Vladivostok did not make the best first impression on me.
After a relatively enjoyable overnight flight from Moscow on Aeroflot, I exited the small airport in Vladivostok and immediately started searching for the bus stop. The instructions I received from my hostel (the only hostel in the city, although it is listed by one name on Hostelworld and another name on Hostelbookers) told me to “take any bus from the airport to either the bus station or the train station.”
Sounds easy enough, right?
Well, it turns out there is only one bus, Bus #107, that goes from the airport into the city. And that bus only runs every 60-90 minutes. My flight landed at 12:45 p.m. A bus left at 1:00 p.m., which meant I just missed it, which left me waiting for the 2:00 p.m. bus. In the meantime, I spent my time fending off eager taxi drivers who wanted to charge me 2000 rubles (over $50) for a ride into the city.
As I told one of the taxi drivers that I was planning to take the bus, he was at least kind enough to point out that the rundown shack behind me was actually the ticket office for the bus. Unfortunately, by the time I got in line, they seemed to be sold out for the 2:00 bus. Or at least that is what I gathered from the fact that in front of me was a lot of yelling and not a lot of ticket buying taking place.
When the bus finally arrived just before 2:00, complete chaos ensued.
Everyone standing on the sidewalk around me made a mad dash to stuff their luggage into the storage areas below the bus – whether they had a ticket for the bus or not. I tried to follow suit, but ended up being the last person to try to shove their bag in and it would not fit. I pleaded with the driver to let me on the bus anyway and he relented, telling me to get on with my luggage (at least that is what I imagined he told me – I couldn’t completely make out what he said but I interpreted his hand wave toward the bus as a signal to get on). I ended up standing in the aisle, bags and all, feeling horribly awkward as I blocked the way for others to get out, but I was relieved to at least be on the bus.
The bus ride ended up being over an hour and a half into the city. Luckily, about halfway there, enough people got off the bus for me to be able to take a seat and get out of everyone’s way.
Little did I know, the fun had just begun.
I told the conductor I needed to get off at the bus station. About an hour into the ride, we stopped in front of what appeared to be a bus station, so I asked if that was where I should get off, but she told me no. Eventually, we pulled up in front of another large station with a dozen buses lined up out front and on what appeared to be a main drag in the city. Traffic was so heavy, the driver just let everyone off in the middle of the street across from the station.
Given the number of buses, I assumed I was indeed at the bus station – especially since the conductor gave me the nod to get off. The hostel directions told me to take Bus #81 from the station to a stop called Yarmarka na Kyrgina. I saw a Bus #81 and asked the driver if he was going to that stop. He just gave me a blank stare as I repeated the request. Finally, he repeated “Kyrgina” and I said “da” – to which he waved me to the other side of the street. He was going the opposite direction.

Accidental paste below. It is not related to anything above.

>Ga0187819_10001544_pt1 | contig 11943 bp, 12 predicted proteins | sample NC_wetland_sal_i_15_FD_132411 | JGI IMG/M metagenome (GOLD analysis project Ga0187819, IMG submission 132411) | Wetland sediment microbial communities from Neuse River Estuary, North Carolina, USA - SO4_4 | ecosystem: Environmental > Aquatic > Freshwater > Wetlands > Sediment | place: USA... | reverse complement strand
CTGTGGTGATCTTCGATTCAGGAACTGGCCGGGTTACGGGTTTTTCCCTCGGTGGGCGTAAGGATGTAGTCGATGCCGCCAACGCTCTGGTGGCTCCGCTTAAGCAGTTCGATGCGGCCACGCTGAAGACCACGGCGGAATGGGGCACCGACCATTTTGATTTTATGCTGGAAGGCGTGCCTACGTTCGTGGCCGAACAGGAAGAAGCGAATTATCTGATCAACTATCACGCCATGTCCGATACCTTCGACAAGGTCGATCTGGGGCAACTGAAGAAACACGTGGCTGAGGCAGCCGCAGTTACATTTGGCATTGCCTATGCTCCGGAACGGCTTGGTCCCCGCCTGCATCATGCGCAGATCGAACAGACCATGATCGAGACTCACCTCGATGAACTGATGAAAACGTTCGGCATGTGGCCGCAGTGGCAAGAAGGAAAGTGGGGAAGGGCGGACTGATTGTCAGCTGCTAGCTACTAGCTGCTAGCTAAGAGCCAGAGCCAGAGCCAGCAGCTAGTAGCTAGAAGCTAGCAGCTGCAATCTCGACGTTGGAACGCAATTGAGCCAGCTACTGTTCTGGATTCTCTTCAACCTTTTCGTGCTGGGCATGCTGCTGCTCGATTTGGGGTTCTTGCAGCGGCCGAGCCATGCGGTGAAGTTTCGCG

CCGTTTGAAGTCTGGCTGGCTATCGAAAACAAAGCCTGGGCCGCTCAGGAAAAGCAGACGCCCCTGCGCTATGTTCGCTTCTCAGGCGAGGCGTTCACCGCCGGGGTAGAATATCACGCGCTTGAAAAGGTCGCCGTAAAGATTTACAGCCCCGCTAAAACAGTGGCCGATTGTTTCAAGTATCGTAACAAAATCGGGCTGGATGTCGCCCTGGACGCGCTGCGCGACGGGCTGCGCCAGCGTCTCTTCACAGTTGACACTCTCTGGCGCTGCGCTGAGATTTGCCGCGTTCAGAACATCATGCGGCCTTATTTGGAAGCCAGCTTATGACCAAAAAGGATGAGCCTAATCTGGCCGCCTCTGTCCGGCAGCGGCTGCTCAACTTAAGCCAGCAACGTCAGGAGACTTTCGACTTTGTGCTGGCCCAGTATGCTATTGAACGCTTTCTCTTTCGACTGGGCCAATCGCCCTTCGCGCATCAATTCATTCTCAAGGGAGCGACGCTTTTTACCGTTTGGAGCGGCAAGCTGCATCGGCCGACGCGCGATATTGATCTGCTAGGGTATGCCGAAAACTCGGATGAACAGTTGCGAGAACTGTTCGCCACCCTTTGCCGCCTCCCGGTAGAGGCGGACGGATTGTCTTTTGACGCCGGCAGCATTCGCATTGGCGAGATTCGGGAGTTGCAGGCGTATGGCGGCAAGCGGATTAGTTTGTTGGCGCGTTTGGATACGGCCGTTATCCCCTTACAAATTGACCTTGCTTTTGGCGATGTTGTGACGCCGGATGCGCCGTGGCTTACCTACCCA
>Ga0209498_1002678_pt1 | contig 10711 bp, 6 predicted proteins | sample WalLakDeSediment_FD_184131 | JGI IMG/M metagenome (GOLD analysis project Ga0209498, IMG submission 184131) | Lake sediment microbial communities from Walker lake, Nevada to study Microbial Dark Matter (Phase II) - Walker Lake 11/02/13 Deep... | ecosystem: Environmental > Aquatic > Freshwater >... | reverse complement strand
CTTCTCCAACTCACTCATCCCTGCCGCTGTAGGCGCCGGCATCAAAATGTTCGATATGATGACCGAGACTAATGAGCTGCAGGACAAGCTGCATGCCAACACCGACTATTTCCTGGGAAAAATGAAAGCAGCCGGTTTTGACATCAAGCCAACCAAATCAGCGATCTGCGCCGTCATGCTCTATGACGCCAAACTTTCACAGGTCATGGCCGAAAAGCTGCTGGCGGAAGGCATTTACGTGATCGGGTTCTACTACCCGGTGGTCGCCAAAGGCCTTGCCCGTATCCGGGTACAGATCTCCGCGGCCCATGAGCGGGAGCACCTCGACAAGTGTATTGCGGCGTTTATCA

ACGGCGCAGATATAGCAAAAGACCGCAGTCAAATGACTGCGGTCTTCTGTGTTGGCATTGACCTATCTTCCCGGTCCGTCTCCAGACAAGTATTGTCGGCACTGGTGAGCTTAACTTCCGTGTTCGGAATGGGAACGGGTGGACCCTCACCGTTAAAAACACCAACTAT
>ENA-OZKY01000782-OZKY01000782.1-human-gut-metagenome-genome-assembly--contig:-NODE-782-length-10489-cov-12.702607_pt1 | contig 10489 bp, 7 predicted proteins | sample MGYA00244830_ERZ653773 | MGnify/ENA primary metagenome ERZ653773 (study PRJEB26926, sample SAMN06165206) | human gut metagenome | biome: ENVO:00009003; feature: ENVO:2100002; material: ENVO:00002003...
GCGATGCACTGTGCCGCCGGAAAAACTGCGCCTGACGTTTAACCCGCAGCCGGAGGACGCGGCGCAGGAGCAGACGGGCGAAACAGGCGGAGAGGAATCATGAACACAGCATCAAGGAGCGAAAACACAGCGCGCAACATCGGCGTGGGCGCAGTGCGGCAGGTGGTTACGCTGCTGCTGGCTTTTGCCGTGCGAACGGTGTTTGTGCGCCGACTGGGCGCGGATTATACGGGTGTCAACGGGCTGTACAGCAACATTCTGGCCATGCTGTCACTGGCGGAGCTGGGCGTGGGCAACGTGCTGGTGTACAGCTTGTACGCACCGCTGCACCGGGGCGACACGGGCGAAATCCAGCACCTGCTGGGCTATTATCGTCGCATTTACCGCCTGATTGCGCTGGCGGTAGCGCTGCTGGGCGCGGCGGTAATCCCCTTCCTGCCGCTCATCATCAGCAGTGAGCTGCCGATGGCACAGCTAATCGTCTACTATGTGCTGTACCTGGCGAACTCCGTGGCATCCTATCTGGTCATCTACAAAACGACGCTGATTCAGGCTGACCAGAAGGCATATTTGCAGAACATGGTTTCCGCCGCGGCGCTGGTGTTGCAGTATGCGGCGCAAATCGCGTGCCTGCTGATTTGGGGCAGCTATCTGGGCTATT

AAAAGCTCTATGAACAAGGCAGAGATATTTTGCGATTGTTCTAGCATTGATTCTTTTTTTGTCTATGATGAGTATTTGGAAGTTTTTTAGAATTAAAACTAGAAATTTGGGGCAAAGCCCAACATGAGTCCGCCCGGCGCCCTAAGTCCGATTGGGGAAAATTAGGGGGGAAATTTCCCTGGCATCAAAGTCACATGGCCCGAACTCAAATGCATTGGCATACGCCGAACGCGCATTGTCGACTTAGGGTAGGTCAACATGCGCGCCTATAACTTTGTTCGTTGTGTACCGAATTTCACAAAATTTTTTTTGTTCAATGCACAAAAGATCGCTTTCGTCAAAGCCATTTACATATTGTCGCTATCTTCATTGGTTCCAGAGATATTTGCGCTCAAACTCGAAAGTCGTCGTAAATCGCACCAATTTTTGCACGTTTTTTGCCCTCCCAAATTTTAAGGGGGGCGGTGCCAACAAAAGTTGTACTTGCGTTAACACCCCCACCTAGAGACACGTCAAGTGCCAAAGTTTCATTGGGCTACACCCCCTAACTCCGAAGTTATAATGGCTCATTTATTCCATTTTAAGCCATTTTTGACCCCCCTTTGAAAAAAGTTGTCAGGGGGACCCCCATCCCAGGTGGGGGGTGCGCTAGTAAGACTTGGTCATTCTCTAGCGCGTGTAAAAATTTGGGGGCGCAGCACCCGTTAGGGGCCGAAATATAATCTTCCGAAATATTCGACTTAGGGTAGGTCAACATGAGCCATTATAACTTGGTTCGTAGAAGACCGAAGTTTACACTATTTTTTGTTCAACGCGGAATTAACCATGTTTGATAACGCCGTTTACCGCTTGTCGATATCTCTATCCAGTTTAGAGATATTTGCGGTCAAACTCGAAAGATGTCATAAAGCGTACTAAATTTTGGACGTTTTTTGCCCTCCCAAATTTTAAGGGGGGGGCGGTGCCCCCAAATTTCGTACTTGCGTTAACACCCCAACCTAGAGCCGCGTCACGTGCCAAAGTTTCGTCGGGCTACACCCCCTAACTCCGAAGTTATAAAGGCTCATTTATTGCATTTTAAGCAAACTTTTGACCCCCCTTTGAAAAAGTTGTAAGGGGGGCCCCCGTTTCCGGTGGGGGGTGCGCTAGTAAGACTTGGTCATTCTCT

So I crossed the street (which was an adventure in itself) and looked for a Bus #81 going the right way. Bus after bus passed, but none was #81. Then I pulled out the hostel directions again and it occurred to me that perhaps I was at the train station, not the bus station after all. Those directions said to take any bus five stops to Yarmarka na Kyrgina. At that point, I started asking the driver on each bus that stopped but none seemed to even know of such a stop. Finally, I noticed several buses turning onto a street just before where I was standing, so I decided to head that way. After walking a couple blocks straight uphill and seeing no sign of a bus stop, I was nearly in tears. By this point, it was 4:00 p.m. – over three hours since I exited the plane I Vladivostok.
I was exhausted and sweaty and starving and really had to pee.
Finally, I saw a couple of older women walking toward me and I stopped to ask them where I could find any bus going to Kyrgina Street (my repeated requests to the bus drivers taught me that Kyrgina was really all I needed to say). One of the women kindly pointed down the street a few blocks to a bus shelter and then proceeded to grab me by the arm and lead me there!
Once again, the kindness of strangers saves the day.
The bus came a couple minutes later and I managed to get off at the right stop (in front of a store that turned out to be called Yarmarka na Kyrgina). From there, the hostel directions actually made sense and I found it with little problem – a fourth floor flat in a sterile-looking, Soviet-era apartment building.
A young guy, probably no more than twenty years old, greeted me with a couple words of English but it was clear he didn’t understand a single word I said back to him. He managed to take my money, show me to a metal bunk bed in an otherwise empty room (I was the only person staying there), instruct me how to use the washing machine and make me some much-needed tea.
After a hot shower and load of laundry, I headed back into the congested, chaotic city center.
I wanted to give Vladivostok a second chance to make a first impression.